Joined: Jan 2, 1995
    Posts: 17,576

    Ryan
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    from Austin, TX
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    By the fact that it was never able to run. Period. :)

    Absolutely. In fact, given the history of land speed racing you could easily argue that the brits are the masters of piston driven land speed racing. However, Breedlove was quick to throw an American Flag on the whole damned thing until those "Thrust" series of cars came along. And come to think of it, isn't the piston driven record now owned by Poteet?
     
  21. Ric Dean
    Joined: Dec 20, 2007
    Posts: 396

    Ric Dean
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    from Central NY

    Ryan already stated that about the early 1950s
     
  22. kidcampbell71
    Joined: Sep 17, 2012
    Posts: 3,121

    kidcampbell71
    Member

    What's poe-lit-e-cull about it ? You already did say in paraphrase that "hill billy American know how, defeated the mighty machinations of the Nazi Reich".

    Just a glorious spin of history and facts already, special delivered via bad ass hot rod bible stuff. Hallelujah man. Great read, story, post, and lesson. Taught me something new. Again. Love this place.

    Never knew the double engine, trick truck cab, hit those speeds. F#kn' flatheads ?? (!!!) Odd rod proud. GB America baby.
     
  23. tevintage
    Joined: Mar 12, 2014
    Posts: 261

    tevintage
    Member

    Nice posting Ryan. The T-80 has always been a fascinating machine, starkly beautiful and engineered with a team lead by Ferdinand Porsche. Like many mega bucks racing efforts, money does not bring sucess. Formula 1 is a good emample as it is littered with so many failed attempts to build a winning race car.
    On a more grim note the T-80 represents the warped society which emerged under Nazi rule where great work was being done while humanity was being subjected to unthinkable horrors. TEB

    Sent from my SM-N920V using The H.A.M.B. mobile app
     
  24. jcmarz
    Joined: Jan 10, 2010
    Posts: 4,536

    jcmarz
    Member
    from Chino, Ca

    Only those in charge can "bend the rules", for if any of the Minions had posted the article, it would have been deleted faster than the blink of a eye. :rolleyes:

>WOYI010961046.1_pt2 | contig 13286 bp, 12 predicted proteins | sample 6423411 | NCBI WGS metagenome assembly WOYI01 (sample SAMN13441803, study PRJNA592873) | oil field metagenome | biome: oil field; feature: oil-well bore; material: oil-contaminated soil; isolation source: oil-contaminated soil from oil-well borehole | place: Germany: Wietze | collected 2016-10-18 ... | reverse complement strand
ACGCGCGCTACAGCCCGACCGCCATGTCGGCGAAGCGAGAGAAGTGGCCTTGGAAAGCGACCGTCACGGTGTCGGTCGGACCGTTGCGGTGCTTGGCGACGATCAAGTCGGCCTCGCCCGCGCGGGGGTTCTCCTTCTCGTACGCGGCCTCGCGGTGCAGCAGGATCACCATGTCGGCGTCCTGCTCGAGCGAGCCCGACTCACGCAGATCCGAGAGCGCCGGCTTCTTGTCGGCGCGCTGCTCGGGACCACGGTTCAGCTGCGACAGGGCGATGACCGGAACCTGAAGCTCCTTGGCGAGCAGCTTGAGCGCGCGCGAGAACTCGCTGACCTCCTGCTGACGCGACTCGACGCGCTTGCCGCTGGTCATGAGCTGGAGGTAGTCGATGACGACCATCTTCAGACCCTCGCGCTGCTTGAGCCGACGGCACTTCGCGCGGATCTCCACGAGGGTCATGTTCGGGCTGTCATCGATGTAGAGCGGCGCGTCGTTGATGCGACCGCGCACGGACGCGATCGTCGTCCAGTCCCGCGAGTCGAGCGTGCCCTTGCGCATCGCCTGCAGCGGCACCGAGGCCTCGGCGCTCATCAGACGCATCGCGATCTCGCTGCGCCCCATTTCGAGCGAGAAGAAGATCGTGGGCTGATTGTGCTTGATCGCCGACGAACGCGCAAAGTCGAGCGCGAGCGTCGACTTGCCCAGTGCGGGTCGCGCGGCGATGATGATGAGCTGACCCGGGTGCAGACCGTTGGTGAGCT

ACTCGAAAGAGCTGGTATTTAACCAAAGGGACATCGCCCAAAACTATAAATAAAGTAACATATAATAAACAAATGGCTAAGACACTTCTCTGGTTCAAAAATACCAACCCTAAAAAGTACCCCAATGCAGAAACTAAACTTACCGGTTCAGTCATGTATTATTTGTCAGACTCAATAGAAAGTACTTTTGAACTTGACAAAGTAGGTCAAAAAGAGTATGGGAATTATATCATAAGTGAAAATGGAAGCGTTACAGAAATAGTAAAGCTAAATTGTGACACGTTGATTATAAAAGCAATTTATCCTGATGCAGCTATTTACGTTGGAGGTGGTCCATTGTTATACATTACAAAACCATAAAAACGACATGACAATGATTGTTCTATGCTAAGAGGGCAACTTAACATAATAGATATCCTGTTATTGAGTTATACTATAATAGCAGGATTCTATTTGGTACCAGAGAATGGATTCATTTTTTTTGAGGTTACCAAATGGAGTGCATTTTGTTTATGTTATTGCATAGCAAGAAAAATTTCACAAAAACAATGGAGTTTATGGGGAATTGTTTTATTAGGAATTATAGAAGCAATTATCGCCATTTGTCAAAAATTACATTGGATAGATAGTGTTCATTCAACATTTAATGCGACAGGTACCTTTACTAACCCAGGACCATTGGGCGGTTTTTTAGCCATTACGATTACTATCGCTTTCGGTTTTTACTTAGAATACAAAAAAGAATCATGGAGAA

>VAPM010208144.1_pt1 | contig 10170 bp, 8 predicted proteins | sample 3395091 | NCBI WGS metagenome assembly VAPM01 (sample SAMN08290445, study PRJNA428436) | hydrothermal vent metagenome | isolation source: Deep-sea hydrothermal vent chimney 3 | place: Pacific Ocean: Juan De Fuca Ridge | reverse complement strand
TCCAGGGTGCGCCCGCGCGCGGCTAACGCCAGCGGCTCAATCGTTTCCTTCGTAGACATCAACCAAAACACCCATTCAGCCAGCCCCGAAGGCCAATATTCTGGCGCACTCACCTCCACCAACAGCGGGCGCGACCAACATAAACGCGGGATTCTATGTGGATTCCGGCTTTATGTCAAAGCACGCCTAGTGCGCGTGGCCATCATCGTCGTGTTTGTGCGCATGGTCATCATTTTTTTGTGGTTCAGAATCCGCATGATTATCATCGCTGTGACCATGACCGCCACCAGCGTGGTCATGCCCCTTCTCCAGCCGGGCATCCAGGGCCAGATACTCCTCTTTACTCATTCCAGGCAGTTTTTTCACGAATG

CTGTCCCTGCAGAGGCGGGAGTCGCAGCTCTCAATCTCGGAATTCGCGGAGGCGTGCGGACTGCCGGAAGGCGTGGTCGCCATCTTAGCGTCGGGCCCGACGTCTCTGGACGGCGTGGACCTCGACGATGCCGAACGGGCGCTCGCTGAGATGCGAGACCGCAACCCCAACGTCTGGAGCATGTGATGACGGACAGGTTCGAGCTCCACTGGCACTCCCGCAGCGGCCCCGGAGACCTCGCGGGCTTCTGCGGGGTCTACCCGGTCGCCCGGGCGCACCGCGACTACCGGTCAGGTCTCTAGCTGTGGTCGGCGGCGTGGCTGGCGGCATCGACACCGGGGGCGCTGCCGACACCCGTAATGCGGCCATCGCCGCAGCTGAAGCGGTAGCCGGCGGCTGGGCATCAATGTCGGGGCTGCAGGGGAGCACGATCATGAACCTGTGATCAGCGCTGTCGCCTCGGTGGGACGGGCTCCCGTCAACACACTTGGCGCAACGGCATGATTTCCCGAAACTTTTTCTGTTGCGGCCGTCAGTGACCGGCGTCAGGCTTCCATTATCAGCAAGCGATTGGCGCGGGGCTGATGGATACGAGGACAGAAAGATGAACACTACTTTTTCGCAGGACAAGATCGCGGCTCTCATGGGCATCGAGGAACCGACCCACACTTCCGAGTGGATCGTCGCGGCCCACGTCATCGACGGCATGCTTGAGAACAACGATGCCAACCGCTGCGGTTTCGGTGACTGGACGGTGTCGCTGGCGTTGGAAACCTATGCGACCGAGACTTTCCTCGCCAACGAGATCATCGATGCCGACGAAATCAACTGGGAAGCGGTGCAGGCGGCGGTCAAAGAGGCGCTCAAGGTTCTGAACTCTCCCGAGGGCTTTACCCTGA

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  25. woodbutcher
    Joined: Apr 25, 2012
    Posts: 2,359

    woodbutcher
    Member

    :DGreat post Ryan.Thanks.
    Good luck.Have fun.Be safe.
    Leo
     
  26. Ryan
    Joined: Jan 2, 1995
    Posts: 17,576

    Ryan
    ADMINISTRATOR
    from Austin, TX
    Staff Member

    No argument here. If that's a problem with you, you might be swimming in my wake. :)
     
  27. Mike51Merc
    Joined: Dec 5, 2008
    Posts: 3,634

    Mike51Merc
    Member

    Putting aside the universal sentiment that the Nazis were bad guys, you still can't take away from the ingenuity of German engineering--- without which we'd never have had the atomic bomb or the moon shot, among many other things. Something inside tells me that those guys would have sought that engineering knowledge even if the government wasn't leaning on their backs and filling their bank accounts.
     
  28. Never able to run because it can't run is different than never able to run because the war interrupted things...
    Right. He stated "Kenz & Leslie Streamliner that in 1952 got to within 12mph of breaking a record set by an entire damned government just a few years earlier. A few years later, it went north of 270mph – faster than any road going car Nazi Germany EVER built."
    My point was that comparing something built in the 30's versus something built in the 50's isn't a real comparison. Anything built in the 50's had the benefit of large advances in technology and understanding. Like comparing the technology advances of a 1934 Ford versus a 1952 Ford.
     
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  29. Being the Boss has it's perks,I read the article and it's much better written than had I posted it,I honestly ignored what could be conceived as the political tone,I am well aware of your views on such things. HRP